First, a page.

In response to these concerns, lids have been used to seal the ports of microfluidic devices. Lids may provide sealing through the pressure of their weight, by providing adhesion, using various forms of latches or clasps, or by fitting snugly around a part of the microfluidic device and held by friction.
There is an interest in developing devices and methods to substantially diminish the undesired events that may occur due to open ports of a microfluidic device, where the devices are effective and can be readily fabricated and methods readily performed.
U.S. Pat. No. 5,443,890 and references cited therein describe leakage-proof sealing of microfluidic devices. WO 99/43432 describes microfluidic devices and systems incorporating cover layers. U.S. Pat. No. 5,545,280 describes applying adhesive to protrusions on a substrate.
Improved microfluidic devices are provided for use in performing operations involving the manipulation of small volumes. Substrates are formed comprising channels and reservoirs, where the channels communicate with the reservoirs and the channels are otherwise enclosed, and the reservoirs have an aligned collar in relief, extending beyond the planar surface of the substrate and outwardly from the border of the reservoir. The reservoirs are more efficiently sealed with an appropriate cover which contacts the crown of the collar. The substrates may be formed by plastic molding or other means. Of particular interest are devices employing electrokinesis for movement of solutions from one site to another in the device, where the substrate comprises a plurality of individual electrokinetic units and the volumes involved generally are below about 5 μl.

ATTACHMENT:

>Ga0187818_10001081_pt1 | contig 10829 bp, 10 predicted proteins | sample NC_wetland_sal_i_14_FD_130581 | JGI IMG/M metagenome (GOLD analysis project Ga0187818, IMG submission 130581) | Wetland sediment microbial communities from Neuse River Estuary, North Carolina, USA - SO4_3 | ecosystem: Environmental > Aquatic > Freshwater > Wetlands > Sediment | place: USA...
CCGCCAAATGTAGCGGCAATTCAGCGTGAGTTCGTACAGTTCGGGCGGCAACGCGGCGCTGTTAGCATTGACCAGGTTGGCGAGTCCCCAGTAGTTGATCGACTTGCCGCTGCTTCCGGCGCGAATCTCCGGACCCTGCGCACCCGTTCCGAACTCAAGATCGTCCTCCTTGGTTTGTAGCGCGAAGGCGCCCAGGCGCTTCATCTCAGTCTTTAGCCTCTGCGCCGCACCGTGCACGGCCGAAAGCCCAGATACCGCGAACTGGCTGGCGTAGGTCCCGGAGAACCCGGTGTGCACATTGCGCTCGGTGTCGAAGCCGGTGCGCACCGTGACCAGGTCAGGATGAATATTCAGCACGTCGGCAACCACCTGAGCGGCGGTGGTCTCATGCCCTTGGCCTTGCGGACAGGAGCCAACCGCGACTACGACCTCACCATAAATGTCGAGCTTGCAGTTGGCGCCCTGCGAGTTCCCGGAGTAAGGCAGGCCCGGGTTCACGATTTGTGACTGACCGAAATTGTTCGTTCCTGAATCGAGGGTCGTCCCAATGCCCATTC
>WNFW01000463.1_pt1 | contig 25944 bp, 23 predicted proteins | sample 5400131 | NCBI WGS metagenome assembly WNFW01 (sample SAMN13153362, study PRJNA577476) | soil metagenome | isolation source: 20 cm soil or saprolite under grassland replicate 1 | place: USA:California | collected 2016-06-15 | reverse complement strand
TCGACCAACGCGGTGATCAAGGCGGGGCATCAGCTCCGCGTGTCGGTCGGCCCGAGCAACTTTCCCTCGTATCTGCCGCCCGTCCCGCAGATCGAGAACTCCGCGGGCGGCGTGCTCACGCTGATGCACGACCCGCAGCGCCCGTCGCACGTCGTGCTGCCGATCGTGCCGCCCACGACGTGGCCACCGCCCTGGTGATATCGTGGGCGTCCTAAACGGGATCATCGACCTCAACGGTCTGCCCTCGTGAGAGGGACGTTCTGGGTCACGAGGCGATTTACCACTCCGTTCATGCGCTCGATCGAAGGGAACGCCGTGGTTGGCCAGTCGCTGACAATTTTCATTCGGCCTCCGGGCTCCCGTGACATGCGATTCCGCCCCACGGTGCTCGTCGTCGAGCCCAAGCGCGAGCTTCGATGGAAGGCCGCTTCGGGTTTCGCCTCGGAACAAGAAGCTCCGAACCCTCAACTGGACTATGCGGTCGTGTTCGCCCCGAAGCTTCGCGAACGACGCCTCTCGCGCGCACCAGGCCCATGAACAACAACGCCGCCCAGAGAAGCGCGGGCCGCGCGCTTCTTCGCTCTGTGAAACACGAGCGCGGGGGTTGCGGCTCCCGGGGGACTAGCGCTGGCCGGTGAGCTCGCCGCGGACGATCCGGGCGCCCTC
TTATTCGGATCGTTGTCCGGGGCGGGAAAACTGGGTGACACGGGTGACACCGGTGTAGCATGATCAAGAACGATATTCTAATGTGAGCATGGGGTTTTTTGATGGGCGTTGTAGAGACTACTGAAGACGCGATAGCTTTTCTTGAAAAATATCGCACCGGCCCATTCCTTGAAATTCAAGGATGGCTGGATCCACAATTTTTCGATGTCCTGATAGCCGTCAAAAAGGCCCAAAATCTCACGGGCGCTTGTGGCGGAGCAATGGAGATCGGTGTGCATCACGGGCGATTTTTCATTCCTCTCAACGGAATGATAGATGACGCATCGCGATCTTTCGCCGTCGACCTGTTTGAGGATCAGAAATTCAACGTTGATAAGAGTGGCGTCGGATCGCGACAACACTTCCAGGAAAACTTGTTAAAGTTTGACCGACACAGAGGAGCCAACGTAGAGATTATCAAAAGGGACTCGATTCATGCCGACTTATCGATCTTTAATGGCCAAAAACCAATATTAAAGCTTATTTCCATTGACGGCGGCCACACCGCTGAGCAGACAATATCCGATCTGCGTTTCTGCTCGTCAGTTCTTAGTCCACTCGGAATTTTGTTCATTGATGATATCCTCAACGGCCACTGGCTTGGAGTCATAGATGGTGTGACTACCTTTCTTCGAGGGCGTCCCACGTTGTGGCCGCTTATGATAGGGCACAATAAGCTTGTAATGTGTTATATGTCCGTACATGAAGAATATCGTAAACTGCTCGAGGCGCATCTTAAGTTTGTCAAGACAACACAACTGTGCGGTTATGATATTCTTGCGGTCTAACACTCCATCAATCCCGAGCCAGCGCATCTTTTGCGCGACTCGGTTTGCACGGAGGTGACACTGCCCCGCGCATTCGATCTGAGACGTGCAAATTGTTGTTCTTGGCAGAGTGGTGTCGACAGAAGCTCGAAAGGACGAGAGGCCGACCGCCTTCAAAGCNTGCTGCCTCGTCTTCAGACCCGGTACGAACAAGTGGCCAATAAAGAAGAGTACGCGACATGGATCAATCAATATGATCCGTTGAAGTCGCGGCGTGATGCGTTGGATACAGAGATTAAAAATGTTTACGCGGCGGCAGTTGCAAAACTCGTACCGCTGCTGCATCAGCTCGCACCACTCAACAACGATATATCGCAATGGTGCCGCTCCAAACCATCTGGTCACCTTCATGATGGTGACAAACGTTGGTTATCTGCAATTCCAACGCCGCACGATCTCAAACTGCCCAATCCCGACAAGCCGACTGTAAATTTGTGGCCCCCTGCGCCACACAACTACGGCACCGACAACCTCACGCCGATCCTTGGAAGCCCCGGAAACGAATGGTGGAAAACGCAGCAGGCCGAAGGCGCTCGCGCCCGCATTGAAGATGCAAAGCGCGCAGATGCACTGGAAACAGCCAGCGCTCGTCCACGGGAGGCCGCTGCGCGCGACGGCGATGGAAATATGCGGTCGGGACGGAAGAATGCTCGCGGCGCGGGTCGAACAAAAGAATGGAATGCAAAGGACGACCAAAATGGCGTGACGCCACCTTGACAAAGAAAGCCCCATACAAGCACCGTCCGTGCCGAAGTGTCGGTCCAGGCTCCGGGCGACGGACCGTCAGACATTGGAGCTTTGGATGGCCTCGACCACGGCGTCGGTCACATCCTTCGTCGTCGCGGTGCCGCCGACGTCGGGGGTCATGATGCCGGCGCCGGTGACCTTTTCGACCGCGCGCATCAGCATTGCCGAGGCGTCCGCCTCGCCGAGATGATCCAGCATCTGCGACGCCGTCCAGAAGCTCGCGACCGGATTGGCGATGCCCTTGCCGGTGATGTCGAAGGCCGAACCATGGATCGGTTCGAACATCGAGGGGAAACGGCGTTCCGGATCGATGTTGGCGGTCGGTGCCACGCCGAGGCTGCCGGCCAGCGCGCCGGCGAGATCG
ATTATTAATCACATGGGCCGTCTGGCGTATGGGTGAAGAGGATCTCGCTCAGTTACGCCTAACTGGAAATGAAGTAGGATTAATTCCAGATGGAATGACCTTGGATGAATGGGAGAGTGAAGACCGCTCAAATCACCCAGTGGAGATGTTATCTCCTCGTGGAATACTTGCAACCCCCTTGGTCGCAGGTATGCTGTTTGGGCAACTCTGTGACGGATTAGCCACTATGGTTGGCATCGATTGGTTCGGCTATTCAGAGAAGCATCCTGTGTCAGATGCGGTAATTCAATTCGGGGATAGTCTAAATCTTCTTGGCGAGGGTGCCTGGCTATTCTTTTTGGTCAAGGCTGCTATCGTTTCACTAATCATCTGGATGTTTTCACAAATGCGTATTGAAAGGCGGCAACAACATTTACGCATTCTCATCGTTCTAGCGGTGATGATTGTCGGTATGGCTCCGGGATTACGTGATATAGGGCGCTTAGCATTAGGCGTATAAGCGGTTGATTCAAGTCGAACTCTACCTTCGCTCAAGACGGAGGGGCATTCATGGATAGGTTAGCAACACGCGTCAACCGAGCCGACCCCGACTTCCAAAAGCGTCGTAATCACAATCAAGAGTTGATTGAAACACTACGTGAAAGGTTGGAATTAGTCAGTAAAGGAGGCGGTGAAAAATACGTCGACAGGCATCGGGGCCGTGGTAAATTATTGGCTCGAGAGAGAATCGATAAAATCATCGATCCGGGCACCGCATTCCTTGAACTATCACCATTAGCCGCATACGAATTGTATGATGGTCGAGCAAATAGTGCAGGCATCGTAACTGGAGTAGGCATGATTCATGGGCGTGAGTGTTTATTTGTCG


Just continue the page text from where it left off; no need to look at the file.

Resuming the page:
The following examples are offered by way of illustration of the present invention, not limitation. Microfluidic devices are provided for manipulation of small volumes, where the devices comprise a substrate, usually an organic substrate in which there are channels and reservoirs, where the reservoirs have a raised collar above the planar surface of the substrate. A bottom film, including a rigid substrate, is adhered to and encloses the channels and the bottoms of the reservoirs. The reservoirs can be sealed on the top side using a film, which seals to the upper surface of the collar.